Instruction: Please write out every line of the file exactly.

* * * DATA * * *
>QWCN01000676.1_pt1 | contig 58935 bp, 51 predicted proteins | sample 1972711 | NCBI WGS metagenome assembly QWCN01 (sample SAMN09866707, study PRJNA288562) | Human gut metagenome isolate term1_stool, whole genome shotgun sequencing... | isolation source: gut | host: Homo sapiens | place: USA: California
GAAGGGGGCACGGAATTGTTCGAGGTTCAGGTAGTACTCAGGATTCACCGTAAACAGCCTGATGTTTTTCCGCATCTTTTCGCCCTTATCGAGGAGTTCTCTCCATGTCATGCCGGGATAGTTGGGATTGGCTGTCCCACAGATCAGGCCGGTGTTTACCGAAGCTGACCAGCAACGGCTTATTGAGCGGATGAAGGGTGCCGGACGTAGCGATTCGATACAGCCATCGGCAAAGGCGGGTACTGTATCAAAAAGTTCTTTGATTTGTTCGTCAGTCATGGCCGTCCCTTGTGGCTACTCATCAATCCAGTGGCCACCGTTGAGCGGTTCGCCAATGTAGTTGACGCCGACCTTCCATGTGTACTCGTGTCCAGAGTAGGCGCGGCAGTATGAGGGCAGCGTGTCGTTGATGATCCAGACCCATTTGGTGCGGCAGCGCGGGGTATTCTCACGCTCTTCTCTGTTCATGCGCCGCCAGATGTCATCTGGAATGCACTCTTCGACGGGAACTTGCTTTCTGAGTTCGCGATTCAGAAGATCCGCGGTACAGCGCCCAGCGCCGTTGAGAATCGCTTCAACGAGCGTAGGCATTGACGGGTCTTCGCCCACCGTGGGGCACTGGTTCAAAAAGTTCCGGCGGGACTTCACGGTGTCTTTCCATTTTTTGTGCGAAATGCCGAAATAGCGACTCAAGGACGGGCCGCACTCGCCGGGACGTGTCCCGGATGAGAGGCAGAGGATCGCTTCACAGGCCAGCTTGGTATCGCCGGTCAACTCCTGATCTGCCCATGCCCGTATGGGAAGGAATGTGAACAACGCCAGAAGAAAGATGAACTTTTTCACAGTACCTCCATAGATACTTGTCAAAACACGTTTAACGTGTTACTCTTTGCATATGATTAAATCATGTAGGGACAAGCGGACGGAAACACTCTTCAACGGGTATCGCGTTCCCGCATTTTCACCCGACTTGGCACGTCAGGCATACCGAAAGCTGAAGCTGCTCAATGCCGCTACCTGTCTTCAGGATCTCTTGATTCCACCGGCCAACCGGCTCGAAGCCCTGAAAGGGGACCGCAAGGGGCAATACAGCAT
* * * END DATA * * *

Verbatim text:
>QWCN01000676.1_pt1 | contig 58935 bp, 51 predicted proteins | sample 1972711 | NCBI WGS metagenome assembly QWCN01 (sample SAMN09866707, study PRJNA288562) | Human gut metagenome isolate term1_stool, whole genome shotgun sequencing... | isolation source: gut | host: Homo sapiens | place: USA: California
GAAGGGGGCACGGAATTGTTCGAGGTTCAGGTAGTACTCAGGATTCACCGTAAACAGCCTGATGTTTTTCCGCATCTTTTCGCCCTTATCGAGGAGTTCTCTCCATGTCATGCCGGGATAGTTGGGATTGGCTGTCCCACAGATCAGGCCGGTGTTTACCGAAGCTGACCAGCAACGGCTTATTGAGCGGATGAAGGGTGCCGGACGTAGCGATTCGATACAGCCATCGGCAAAGGCGGGTACTGTATCAAAAAGTTCTTTGATTTGTTCGTCAGTCATGGCCGTCCCTTGTGGCTACTCATCAATCCAGTGGCCACCGTTGAGCGGTTCGCCAATGTAGTTGACGCCGACCTTCCATGTGTACTCGTGTCCAGAGTAGGCGCGGCAGTATGAGGGCAGCGTGTCGTTGATGATCCAGACCCATTTGGTGCGGCAGCGCGGGGTATTCTCACGCTCTTCTCTGTTCATGCGCCGCCAGATGTCATCTGGAATGCACTCTTCGACGGGAACTTGCTTTCTGAGTTCGCGATTCAGAAGATCCGCGGTACAGCGCCCAGCGCCGTTGAGAATCGCTTCAACGAGCGTAGGCATTGACGGGTCTTCGCCCACCGTGGGGCACTGGTTCAAAAAGTTCCGGCGGGACTTCACGGTGTCTTTCCATTTTTTGTGCGAAATGCCGAAATAGCGACTCAAGGACGGGCCGCACTCGCCGGGACGTGTCCCGGATGAGAGGCAGAGGATCGCTTCACAGGCCAGCTTGGTATCGCCGGTCAACTCCTGATCTGCCCATGCCCGTATGGGAAGGAATGTGAACAACGCCAGAAGAAAGATGAACTTTTTCACAGTACCTCCATAGATACTTGTCAAAACACGTTTAACGTGTTACTCTTTGCATATGATTAAATCATGTAGGGACAAGCGGACGGAAACACTCTTCAACGGGTATCGCGTTCCCGCATTTTCACCCGACTTGGCACGTCAGGCATACCGAAAGCTGAAGCTGCTCAATGCCGCTACCTGTCTTCAGGATCTCTTGATTCCACCGGCCAACCGGCTCGAAGCCCTGAAAGGGGACCGCAAGGGGCAATACAGCAT